Tuesday, April 5, 2011
The other day, I posted this graph which included the fraction of global cereal production going for animal feed:
I was surprised to see that the fraction of cereal going for animal feed had been gradually declining for decades. News stories are constantly talking about the rise of meat consumption in China and other developing countries putting pressure on agricultural commodity prices, so I was expecting to see that fraction rising, not falling.
This post has some graphs exploring the question further. In particular, using the FAO Food Supply data, I computed the ratio of dietary calories coming from animal products (that is, meat, fish, eggs, and dairy products). First, here is a selection of important developing countries:
You can see that most of them are rising, with China being the most spectacular. Over the weekend, there was a discussion in comments of the China Study: one thing that's clear is that the diet measured in China in the 1980s has changed profoundly since. Not all countries are changing so rapidly, however. For example, India seems to be engaged almost in a great natural experiment with China: animal product consumption there is rising much more slowly. It will be interesting to contrast the progress of industrialized country disease rates in the two countries as the consequences of the dietary and other changes are felt in coming decades.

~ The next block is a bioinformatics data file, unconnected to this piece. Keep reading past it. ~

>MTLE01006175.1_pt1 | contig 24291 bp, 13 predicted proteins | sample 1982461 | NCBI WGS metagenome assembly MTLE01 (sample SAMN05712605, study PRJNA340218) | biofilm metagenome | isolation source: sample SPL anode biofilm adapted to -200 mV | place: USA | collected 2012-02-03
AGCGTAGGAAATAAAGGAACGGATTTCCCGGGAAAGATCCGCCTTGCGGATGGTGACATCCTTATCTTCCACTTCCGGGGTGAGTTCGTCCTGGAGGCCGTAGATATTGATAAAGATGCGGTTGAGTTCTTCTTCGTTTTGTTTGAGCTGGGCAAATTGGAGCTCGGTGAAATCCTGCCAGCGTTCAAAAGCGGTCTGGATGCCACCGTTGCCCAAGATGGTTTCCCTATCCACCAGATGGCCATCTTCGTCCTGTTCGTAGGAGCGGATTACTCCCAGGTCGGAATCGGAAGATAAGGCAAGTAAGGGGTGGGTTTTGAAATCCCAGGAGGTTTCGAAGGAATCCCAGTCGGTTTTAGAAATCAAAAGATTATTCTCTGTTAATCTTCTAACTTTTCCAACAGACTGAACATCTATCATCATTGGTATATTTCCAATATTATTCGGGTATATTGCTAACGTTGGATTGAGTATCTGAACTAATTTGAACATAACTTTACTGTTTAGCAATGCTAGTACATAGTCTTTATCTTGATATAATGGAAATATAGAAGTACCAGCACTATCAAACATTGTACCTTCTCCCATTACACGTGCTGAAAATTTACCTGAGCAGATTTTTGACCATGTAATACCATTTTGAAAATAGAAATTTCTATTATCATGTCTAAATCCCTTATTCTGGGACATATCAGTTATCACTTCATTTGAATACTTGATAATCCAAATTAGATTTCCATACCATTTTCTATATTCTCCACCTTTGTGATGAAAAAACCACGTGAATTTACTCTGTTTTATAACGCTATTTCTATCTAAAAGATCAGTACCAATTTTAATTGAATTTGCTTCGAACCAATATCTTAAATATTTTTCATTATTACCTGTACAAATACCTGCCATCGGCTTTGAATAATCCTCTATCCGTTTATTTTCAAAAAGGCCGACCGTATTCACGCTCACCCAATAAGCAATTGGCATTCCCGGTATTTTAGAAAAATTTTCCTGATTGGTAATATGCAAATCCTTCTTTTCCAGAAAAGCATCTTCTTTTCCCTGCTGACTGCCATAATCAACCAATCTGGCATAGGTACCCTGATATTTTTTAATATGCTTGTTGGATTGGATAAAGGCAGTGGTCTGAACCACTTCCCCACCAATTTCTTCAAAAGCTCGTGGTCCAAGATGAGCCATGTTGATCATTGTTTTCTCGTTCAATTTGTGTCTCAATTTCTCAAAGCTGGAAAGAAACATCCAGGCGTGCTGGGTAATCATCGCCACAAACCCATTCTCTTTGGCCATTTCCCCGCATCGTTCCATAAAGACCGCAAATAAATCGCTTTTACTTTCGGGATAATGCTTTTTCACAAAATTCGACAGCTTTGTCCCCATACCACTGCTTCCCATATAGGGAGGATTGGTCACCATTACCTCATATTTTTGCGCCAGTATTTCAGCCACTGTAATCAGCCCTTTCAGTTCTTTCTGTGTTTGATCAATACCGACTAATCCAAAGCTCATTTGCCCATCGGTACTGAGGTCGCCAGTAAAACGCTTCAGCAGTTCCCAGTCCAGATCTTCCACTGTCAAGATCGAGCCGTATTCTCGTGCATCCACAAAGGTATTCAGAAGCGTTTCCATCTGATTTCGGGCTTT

Turning to developed countries, we can see that on the whole the trend is in the opposite direction:
Italy and Japan look more like late arrivals in the developed country club, but the long standing members of that club are, for the most part, moving away from animal products. I would guess that this is due to the perception that these products, high in saturated fat, are contributors to heart disease, etc. All these countries have become substantially wealthier over the last forty years, so they certainly have not been economically constrained to eat less animal products.
For the world as a whole, the net effect is a very small, gradual rise in the overall fraction of calories coming from animal products: